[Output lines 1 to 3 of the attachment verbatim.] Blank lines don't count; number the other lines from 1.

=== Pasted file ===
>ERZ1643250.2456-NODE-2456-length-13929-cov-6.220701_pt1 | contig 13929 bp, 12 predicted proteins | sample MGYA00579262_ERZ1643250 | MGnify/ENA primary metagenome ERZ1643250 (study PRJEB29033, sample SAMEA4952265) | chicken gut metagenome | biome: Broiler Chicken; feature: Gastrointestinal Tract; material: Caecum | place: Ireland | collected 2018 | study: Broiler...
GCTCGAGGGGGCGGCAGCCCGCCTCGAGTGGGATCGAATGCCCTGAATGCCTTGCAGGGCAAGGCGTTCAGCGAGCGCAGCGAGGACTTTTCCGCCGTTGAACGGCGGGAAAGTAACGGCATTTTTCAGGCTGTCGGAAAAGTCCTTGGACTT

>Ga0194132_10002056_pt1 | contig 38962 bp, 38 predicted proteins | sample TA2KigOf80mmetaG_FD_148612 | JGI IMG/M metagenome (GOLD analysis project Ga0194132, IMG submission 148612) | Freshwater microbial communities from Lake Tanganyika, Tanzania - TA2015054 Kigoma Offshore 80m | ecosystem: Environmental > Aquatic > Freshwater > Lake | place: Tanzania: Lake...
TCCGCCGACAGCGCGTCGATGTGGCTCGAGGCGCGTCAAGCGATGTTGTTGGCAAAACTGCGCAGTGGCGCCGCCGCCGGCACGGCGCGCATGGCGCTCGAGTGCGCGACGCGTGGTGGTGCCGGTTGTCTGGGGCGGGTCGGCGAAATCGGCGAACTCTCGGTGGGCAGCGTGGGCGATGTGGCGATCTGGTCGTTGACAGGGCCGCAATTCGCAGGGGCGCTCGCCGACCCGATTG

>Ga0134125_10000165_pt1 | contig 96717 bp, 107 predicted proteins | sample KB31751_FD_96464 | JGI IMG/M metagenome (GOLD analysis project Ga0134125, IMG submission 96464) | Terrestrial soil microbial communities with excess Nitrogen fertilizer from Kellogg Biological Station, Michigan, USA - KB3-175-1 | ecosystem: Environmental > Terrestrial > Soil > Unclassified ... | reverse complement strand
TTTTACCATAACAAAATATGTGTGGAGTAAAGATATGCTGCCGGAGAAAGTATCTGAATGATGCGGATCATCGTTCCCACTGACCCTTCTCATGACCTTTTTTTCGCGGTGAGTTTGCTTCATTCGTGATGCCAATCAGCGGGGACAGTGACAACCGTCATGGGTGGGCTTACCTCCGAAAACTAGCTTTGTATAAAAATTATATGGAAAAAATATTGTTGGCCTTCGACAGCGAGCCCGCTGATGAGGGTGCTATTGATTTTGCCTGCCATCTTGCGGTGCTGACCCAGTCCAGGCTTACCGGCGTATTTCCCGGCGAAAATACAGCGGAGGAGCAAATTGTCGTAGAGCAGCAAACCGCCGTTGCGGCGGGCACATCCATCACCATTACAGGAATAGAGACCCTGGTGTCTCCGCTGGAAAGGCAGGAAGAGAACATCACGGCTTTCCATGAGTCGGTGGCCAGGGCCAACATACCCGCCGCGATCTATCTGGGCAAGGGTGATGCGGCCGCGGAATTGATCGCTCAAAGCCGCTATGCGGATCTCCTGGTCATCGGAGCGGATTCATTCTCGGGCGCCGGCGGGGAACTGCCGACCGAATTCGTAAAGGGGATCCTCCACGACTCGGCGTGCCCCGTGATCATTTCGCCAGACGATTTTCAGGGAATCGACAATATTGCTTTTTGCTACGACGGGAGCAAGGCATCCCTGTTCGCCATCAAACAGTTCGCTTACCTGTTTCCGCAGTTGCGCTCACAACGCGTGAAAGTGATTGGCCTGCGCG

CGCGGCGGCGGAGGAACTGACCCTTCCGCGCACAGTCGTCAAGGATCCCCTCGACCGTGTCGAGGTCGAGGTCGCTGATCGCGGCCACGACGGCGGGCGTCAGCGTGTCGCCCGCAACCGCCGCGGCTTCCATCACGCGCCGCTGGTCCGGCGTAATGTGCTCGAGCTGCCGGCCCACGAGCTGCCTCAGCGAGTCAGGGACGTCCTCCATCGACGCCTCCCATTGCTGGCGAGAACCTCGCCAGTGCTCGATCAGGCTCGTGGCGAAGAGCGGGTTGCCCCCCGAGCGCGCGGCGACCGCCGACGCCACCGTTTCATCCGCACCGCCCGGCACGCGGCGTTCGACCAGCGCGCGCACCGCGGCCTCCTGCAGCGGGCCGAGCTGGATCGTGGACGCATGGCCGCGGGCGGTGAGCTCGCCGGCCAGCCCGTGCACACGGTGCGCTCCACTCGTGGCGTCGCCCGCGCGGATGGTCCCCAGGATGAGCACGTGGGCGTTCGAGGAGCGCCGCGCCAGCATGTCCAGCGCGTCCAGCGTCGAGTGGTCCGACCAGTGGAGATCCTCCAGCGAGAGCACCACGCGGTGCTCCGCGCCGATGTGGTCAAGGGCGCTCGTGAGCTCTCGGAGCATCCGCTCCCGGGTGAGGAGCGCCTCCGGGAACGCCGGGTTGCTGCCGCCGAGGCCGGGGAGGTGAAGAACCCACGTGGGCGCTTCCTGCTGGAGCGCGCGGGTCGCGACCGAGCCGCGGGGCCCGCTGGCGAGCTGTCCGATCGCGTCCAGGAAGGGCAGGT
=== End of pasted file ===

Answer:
>ERZ1643250.2456-NODE-2456-length-13929-cov-6.220701_pt1 | contig 13929 bp, 12 predicted proteins | sample MGYA00579262_ERZ1643250 | MGnify/ENA primary metagenome ERZ1643250 (study PRJEB29033, sample SAMEA4952265) | chicken gut metagenome | biome: Broiler Chicken; feature: Gastrointestinal Tract; material: Caecum | place: Ireland | collected 2018 | study: Broiler...
GCTCGAGGGGGCGGCAGCCCGCCTCGAGTGGGATCGAATGCCCTGAATGCCTTGCAGGGCAAGGCGTTCAGCGAGCGCAGCGAGGACTTTTCCGCCGTTGAACGGCGGGAAAGTAACGGCATTTTTCAGGCTGTCGGAAAAGTCCTTGGACTT

>Ga0194132_10002056_pt1 | contig 38962 bp, 38 predicted proteins | sample TA2KigOf80mmetaG_FD_148612 | JGI IMG/M metagenome (GOLD analysis project Ga0194132, IMG submission 148612) | Freshwater microbial communities from Lake Tanganyika, Tanzania - TA2015054 Kigoma Offshore 80m | ecosystem: Environmental > Aquatic > Freshwater > Lake | place: Tanzania: Lake...